Now back in the United States, she gets by on her husband's salary, which will be cut by more than half when he retires from the military as soon as next year.

"One of the ways I sold (military service) to myself and my parents is 'it looks good on a resume,'" said Bachler, who estimates she has applied for at least 1,000 jobs since 2007. "Sadly, it doesn't."

As U.S. military operations in Iraq and Afghanistan wind down, tens of thousands of veterans are flooding the job market at a time when millions of civilians can't find jobs.

In June, unemployment among recent veterans grew to 13.3 percent, more than 4 percentage points higher than the national average.

 

snip

In the tight job market, recent veterans say they're passed over for jobs not because they are unqualified, but because they lack required credentials, a formal education or a way to describe their military skills that employers understand.

"I compare myself to civilians I know and I have had leadership opportunities -- making the hard choice -- that I don't see in my civilian counterparts," said David Nawrocki, a 30-year-old staff sergeant.

He ran an ammunition supply point in Afghanistan and, as a logistics coordinator in Washington, worked out ways to save the Army more than $1 million earlier this year.

"I don't know how to translate it into civilian terms," said Nawrocki, who joined the Army at 17 and hasn't finished college. read more>>>

Veterans come out of the Military with much more, and once respected, qualities that every business needs at the front end, much better for many jobs then a fresh college student who has little to no experience in the working world and the teamwork plus other ready needs. They also have their common sense and critical thought gifts much better enhanced thus learn what the jobs entail as well as what the company requires much faster as well as a wide variety of skills!

 

Vets return home, struggle to find jobs

 

4 August 2011 - Bill Whitaker speaks with two soldiers from the Oregon National Guard's 41st Infantry Brigade. They, along with 50 percent of their combat team, returned home from duty to face unemployment. read more>>>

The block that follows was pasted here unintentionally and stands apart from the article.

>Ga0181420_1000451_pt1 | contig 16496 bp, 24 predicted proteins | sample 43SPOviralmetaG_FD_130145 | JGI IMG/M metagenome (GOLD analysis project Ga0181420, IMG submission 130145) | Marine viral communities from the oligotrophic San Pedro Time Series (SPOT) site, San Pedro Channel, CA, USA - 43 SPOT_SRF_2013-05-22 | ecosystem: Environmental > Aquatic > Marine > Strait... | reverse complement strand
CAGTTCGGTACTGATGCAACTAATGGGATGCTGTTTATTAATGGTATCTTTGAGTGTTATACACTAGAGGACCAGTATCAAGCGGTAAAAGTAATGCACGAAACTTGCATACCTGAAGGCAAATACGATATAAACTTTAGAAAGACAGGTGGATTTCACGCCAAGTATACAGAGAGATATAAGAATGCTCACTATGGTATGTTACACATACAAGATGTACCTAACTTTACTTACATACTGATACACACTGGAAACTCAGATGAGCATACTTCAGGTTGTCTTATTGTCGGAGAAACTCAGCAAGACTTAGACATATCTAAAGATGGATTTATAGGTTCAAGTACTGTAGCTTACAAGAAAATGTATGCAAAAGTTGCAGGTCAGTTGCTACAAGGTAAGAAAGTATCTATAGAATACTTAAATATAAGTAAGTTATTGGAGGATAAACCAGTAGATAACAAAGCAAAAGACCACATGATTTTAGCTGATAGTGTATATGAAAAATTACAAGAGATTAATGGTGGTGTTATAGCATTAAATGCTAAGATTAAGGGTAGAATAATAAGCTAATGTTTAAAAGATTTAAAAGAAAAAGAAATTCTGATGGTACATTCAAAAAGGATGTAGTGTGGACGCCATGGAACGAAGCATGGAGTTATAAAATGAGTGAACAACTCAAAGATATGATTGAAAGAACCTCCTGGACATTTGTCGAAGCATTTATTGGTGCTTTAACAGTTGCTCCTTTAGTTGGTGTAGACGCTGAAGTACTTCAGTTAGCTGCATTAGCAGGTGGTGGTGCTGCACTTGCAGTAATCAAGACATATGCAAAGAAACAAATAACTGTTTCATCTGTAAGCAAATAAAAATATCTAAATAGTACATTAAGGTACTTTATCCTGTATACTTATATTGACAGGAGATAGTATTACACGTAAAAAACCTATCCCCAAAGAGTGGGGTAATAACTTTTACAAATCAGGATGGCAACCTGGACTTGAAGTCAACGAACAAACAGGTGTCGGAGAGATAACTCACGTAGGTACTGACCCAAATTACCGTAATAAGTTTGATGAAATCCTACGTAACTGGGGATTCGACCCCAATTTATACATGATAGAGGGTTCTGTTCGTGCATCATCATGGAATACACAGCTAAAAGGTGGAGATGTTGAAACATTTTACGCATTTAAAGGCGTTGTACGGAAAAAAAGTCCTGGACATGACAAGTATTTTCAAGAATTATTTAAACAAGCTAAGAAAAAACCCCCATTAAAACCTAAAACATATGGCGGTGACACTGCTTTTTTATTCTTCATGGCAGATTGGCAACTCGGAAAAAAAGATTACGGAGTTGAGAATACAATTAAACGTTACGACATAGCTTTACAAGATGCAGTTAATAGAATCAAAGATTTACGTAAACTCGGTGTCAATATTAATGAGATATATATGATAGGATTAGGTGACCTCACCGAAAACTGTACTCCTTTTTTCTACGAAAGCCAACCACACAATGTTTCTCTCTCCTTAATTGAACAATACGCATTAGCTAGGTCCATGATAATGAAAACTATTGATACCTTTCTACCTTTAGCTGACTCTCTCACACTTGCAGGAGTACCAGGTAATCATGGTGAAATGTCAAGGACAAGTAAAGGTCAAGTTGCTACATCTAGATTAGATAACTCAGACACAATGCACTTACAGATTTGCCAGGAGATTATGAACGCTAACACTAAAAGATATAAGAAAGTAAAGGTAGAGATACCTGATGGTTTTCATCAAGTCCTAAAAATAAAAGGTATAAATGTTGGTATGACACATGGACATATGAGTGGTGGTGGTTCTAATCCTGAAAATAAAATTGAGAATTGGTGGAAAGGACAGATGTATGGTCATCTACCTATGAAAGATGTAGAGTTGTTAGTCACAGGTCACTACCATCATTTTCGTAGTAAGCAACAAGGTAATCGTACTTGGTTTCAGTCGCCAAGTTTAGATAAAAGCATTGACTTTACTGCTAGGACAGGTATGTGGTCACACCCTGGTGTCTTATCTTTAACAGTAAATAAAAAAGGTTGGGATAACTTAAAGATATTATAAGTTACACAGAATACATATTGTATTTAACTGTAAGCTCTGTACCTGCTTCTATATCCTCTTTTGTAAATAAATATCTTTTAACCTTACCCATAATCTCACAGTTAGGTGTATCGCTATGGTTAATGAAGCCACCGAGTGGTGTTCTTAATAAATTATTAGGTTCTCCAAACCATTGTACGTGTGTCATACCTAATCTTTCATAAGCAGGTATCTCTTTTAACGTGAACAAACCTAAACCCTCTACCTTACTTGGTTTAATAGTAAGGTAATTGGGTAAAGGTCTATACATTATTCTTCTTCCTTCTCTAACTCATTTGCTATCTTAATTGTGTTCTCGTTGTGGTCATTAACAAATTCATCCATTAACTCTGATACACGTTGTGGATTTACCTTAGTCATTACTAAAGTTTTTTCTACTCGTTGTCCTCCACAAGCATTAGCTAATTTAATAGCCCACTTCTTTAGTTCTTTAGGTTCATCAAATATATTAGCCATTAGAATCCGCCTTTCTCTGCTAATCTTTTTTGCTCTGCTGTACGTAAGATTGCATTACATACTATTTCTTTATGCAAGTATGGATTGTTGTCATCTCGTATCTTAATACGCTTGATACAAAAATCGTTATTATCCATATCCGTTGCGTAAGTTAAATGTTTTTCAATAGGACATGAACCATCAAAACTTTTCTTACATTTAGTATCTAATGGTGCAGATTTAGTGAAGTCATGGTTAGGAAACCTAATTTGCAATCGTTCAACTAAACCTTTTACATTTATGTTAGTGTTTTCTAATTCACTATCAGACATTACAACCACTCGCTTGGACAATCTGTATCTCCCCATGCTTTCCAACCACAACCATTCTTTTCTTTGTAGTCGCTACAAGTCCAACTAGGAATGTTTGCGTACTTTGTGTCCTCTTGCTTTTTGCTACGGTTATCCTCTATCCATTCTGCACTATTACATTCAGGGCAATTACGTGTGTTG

As I watch and listen to the so called experts, especially as related to what happened on Wall Street yesterday, all I do is shake my head as these 'experts?' try and lay blame everywhere else but at the real reason markets collapse as well as economies, the Failure of that new capitalism which has been collapsing for a long time but was really helped along by the total failed leadership during the previous administration and the lack of ideology and representation from a failed political ideology they still call new republicanism and new conservatism especially the conservatism which is found in the other political ideologies!

There's another big problem with many issues for many in the present time and economic troubles, no matter what's going on they can't stand having the first blackman, with the added issue of having a white mother, leading the country in the highest elected post! We would still be going through pretty much the same if the first woman elected, those two choices came about through a progressive ideology of it was time and they were both not only qualified but to a higher degree then the previous leader who thought he was some supper CEO but was a whiteman from a powerful family, and oh ya, a guy you'd like to have a beer with, Not.

 

No Revenues = Still No Sacrifice = There Never Was Any 'Support' For The Troops!!

 

No Sacrifice now a decade long added to the previous decades!!

Already known through decades of our brothers and sisters living those false patriotic? meme's and cheap phony symbols of!

Just look at the equipment used by each and every soldier, if not the one directly using the others are taught how to use in case their brothers and sisters fall and everyone watch out for everyone around them as they watch out for you. That isn't just to today's modern technology and military but has been the case throughout time.

Educated they are, after they come out, the ones who survive, they seek other education in fields or professions they might be interested in or just learning more about, they've already got more education than those who go through the higher education industry instead, hang up that piece of paper on some wall and for most that's it!

Commentary: U.S. middle class is where the real job creators are

August 5, 2011 - Achieving the “American dream” isn’t feeling so dreamy these days.

The day seems distant when average Americans held to the faith that hard work would secure them employment, a lifestyle they could depend on. And that if they passed that work ethic on to their children, along with a good education, then each generation would fare better in life.

Instead we are a nation haunted by an unemployment rate stalled at more than 9 percent, with little hope on the horizon. Family balance sheets have been blown away by the real estate collapse, causing credit problems. Trillions of dollars in equity wiped out. Wages don’t budge. Yet middle-class security — health care, college educations — has skyrocketed.

Meanwhile, Congress engaged in brinksmanship over raising the federal debt limit, which for any rational government would be technical detail. The deal will not raise a dollar of new tax revenue from the rich but means budget cuts that hurt everybody else. Yet each party in Congress argues fervently that it is standing up for middle-class America.

So how come the middle class continues to struggle? read more>>>